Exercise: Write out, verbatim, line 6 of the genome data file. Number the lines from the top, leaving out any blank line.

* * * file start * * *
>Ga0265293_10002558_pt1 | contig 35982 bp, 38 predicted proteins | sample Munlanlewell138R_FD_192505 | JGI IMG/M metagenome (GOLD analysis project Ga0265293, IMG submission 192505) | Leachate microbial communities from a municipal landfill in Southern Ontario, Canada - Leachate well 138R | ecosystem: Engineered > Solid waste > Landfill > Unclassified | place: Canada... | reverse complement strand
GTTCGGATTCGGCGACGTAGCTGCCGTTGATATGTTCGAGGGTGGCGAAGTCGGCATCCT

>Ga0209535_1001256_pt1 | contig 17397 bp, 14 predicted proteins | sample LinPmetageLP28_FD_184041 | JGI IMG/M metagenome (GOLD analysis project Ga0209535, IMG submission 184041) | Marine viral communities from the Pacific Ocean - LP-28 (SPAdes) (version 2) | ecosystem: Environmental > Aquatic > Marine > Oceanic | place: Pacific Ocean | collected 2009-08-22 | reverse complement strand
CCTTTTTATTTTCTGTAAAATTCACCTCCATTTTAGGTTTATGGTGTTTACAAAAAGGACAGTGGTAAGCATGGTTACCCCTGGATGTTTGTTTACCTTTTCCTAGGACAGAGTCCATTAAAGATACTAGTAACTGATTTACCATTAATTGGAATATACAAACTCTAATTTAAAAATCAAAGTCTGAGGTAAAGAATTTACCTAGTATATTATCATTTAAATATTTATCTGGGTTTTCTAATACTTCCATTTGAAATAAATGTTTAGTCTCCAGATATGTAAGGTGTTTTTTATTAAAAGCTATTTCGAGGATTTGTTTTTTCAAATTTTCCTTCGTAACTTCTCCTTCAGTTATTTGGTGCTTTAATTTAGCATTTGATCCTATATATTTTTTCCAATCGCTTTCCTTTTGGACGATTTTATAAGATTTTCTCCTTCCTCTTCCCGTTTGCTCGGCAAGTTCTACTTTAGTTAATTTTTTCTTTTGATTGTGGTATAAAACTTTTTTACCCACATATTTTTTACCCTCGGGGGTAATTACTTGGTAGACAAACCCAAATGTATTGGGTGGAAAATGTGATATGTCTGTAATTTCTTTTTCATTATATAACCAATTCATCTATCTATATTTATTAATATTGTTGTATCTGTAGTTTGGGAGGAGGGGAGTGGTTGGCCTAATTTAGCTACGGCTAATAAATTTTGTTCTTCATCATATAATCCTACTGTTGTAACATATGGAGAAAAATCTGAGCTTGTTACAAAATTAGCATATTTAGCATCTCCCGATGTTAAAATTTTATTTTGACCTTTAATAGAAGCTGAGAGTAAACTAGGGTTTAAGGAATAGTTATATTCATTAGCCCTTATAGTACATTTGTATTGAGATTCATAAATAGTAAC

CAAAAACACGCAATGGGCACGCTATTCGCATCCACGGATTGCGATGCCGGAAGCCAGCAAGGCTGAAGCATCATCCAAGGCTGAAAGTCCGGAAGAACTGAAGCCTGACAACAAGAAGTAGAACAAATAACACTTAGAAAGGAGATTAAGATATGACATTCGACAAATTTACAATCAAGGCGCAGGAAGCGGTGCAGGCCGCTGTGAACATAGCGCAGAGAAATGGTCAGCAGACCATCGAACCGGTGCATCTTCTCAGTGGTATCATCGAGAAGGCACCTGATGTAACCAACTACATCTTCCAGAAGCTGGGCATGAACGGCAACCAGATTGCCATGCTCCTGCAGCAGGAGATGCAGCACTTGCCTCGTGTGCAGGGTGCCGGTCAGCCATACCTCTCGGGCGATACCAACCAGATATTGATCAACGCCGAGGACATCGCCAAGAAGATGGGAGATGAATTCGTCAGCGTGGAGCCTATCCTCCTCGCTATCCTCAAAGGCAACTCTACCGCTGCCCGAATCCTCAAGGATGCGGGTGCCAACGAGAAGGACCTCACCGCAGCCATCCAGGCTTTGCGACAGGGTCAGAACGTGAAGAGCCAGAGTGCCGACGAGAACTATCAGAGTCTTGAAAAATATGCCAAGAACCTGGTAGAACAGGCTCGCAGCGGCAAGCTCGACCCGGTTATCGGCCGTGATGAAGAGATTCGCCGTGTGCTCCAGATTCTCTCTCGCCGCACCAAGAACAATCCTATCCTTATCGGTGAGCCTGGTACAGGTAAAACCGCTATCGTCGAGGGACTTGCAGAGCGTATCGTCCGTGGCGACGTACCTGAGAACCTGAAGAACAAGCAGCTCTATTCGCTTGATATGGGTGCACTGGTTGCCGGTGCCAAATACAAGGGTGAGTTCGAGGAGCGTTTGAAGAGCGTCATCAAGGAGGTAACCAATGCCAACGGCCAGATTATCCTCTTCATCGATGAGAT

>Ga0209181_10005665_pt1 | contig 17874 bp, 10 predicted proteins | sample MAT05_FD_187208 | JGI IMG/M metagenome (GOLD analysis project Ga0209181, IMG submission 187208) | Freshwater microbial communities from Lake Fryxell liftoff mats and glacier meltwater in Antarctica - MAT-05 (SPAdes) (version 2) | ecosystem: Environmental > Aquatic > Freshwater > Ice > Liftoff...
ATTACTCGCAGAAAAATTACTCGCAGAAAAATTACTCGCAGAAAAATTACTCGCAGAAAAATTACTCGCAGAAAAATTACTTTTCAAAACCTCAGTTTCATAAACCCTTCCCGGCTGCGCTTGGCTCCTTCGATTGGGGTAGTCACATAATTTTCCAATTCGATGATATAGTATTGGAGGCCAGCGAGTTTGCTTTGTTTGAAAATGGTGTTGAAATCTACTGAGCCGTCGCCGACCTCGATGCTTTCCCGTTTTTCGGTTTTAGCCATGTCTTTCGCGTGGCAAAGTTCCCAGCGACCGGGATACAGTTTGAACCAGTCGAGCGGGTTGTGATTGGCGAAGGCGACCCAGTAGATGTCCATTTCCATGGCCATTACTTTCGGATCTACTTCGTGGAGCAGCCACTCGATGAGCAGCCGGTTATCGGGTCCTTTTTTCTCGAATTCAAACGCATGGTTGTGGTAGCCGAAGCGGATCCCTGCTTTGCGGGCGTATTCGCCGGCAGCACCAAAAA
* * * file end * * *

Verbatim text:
>Ga0209181_10005665_pt1 | contig 17874 bp, 10 predicted proteins | sample MAT05_FD_187208 | JGI IMG/M metagenome (GOLD analysis project Ga0209181, IMG submission 187208) | Freshwater microbial communities from Lake Fryxell liftoff mats and glacier meltwater in Antarctica - MAT-05 (SPAdes) (version 2) | ecosystem: Environmental > Aquatic > Freshwater > Ice > Liftoff...